Though this book definitely captivated my attention, there were just some points that made it 'oh too good to be true'. Everyone who's read the book knows about the 'problem' that the wife, Noon had with her husband Herbie. That in itself seemed a little unrealistic to me. The fact that a man and a woman can be married 20 years and not consummate that marriage is way too far-fetched. Even the reason why the wife is so cold towards her husband was stretched out far beyond the limits of actual reality. Then the two girls left on their doorstep for them to raise-to be honest, I don't think that things like this happen in African-American communities, especially in the 1940's. I think the writer was very explicit when it came to detail, and this is what I appreciated most about the story. The author is undoubtly talented, although I felt that the story should have been played down a bit in order to make the reader be able to access it a little better. I appreciate great fiction, but when that fiction is stretched beyond the limits, it almost has a sort of supernatural appeal to it, which definitely does not suit novels that are supposed to reflect the struggle of blacks in America. Despite my negative aspects of the book, I personally think it is worth checking out.
Guest More than 1 year ago
i fell that this book had a great story, and it seamed very realistic. I is something that can happen in real life and it had a great ending.
Guest More than 1 year ago
I enjoyed the author. It was refreshing to read a story with seem-so-real characters. The 40s and 50s southern living made me wish for those days again. It was also refreshing to read a story line without the hip-hop flavor. I could not put the book down and the ending will surprise you. I immediately started looking for other books she wrote and will order the Tempest Rising and Blue Dancing.
Guest More than 1 year ago
If you've never read McKinney-Whetstone's work, do it NOW! Her novels are so engaging. She gives just enough detail to make you feel like you're right there. I've read all her books and I all of them are my favorites. Please read Tumbling, then Tempest Rising, then Blues Dancing. They're all really good. If you really like to read and get engrossed in novels, then her books are for you. I hate when a good book ends. I've read one of her books three times.
Guest More than 1 year ago
This book is one of three books and I have yet to find an author that has the same writing style that she does. The book grabs from the beginning and even after reading it, you are still left wondering when is this author going to write another book?! THE ABSOLUTE BEST BOOK (besides Blessings and Tempest Rising)I have read. I HIGHLY recommend it!
Guest More than 1 year ago
A book I could not put down! From cover to cover it has you feeling like you are right there in the midst of all the drama. The author out-did herself on this one. She is wonderful!
Guest More than 1 year ago
Tumbling gives a great insight on the life of nortern african americans in the ealy fourties. This is a book about a black coulpes struggle with thir marriage and raising two girls that were left on their doorstep. This book shows you how to contiue going even when times get hard. It shows you how you can keep the faith in God when times are at their worst and know that he will come right on time. I found it to be inspirational. These were some of the hardeat times for blacks, but Noon and Herbie showed that anything is possible.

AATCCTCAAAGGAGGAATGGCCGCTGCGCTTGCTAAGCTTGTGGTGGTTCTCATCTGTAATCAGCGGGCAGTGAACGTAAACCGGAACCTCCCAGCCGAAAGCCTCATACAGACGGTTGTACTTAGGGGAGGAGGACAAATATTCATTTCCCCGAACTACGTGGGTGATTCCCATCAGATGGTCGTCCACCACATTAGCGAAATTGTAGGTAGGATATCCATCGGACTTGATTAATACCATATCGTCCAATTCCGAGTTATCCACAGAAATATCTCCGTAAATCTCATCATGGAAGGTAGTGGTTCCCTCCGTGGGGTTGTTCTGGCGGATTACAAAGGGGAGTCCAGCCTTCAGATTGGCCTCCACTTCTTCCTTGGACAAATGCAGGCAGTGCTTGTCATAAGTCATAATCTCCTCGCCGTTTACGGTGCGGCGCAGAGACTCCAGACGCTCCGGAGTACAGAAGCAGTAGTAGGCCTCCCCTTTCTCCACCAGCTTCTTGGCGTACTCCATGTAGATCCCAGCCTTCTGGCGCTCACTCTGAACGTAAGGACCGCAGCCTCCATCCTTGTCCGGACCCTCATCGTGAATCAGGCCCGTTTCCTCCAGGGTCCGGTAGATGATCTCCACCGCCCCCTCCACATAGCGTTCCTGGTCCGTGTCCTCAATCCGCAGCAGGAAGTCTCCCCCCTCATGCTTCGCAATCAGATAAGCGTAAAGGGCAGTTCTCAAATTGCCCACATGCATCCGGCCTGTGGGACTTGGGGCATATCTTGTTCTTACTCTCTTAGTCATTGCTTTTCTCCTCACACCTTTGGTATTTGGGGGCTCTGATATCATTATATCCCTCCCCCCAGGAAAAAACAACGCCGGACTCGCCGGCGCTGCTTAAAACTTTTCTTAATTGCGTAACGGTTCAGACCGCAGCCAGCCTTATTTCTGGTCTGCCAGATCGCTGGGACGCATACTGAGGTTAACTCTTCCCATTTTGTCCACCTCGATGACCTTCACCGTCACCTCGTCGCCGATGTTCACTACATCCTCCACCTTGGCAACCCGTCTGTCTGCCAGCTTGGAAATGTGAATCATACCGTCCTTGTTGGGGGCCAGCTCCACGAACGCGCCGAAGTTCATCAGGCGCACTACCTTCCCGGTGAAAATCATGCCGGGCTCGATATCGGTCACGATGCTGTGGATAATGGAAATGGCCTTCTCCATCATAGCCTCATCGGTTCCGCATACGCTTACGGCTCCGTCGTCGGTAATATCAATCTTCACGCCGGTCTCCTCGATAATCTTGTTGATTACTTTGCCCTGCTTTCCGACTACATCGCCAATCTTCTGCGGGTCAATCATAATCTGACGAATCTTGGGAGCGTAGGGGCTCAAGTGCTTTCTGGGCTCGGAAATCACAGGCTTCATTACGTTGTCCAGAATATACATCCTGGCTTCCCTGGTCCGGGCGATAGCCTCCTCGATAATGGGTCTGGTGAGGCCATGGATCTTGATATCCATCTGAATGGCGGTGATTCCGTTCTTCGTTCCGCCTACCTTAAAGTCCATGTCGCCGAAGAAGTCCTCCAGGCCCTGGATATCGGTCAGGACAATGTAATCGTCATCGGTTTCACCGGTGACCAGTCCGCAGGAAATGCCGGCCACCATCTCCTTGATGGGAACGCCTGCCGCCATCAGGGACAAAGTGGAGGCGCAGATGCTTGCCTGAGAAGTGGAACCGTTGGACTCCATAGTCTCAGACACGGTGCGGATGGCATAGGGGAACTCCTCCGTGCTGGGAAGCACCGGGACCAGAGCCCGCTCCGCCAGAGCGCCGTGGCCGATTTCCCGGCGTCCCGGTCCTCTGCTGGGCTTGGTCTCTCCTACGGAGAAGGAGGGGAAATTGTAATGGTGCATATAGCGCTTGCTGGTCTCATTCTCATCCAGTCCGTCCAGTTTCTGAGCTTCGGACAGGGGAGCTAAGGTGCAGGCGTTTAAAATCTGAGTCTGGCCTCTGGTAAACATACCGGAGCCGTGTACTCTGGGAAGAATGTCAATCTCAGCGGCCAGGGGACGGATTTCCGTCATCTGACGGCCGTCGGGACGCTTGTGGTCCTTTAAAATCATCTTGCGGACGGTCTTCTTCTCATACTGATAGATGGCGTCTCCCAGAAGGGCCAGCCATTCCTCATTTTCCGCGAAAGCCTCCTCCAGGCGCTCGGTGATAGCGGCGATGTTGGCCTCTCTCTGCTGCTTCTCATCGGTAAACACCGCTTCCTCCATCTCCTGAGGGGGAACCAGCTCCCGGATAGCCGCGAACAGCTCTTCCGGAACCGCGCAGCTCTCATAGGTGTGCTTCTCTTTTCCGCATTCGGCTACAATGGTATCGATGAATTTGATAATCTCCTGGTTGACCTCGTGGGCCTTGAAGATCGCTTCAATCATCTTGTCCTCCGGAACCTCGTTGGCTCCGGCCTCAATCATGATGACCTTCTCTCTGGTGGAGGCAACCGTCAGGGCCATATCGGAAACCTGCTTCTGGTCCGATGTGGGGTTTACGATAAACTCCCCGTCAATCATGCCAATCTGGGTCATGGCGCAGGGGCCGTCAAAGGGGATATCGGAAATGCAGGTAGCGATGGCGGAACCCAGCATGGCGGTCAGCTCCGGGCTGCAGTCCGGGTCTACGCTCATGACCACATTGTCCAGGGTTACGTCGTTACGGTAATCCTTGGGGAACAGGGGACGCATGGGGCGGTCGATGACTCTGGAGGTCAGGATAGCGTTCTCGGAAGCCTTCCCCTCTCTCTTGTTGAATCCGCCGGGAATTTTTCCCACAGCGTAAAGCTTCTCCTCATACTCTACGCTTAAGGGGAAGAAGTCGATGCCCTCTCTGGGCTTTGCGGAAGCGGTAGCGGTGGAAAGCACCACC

Guest More than 1 year ago
What a fabulously woven tale! Although I had a good guess on a few things that turned out to be correct, I was never bored or disappointed. I look forward to reading other books by Whetstone.
Guest More than 1 year ago
'Tumbling' is one of the best books that i have read. I couldn't force myself to put it down. The author did an outstanding job with the characters and the story as a whole.
Guest More than 1 year ago
I read 'Tumbling' also, they are both excellent books! Ms. Whetstone is a wonderful writer.
Guest More than 1 year ago
The sign of the times is definetly evident in 'Tumbling.' The History of bebop, saddness of war, love affairs, and child abandonment lies within all family tree lines with drama. Most times it's never told, but the secrets is what makes Tumbling a page turner. A good sub-title would be 'Secrets' or 'Bebop times in Philadelphia.' Overall McKinney-Whetstone keeps it real with the family. She demonstrates how people we love and trust, hurt us the most and this never fails. I liked the part most about religion and God which is, presented to the reader as separate issues. Tumbling proves that it's how you find God within yourself and the way you see it ----- just so long as you see it.
Guest More than 1 year ago
This short nover was so good to read, I liked how the characters related with one another..The story line was very realistic. I would suggest everyone to read this one, reading is wonderful for your mind.
Guest More than 1 year ago
I thoroughly enjoyed this book, it was an easy read with beliveable characters. i couldn't put it down.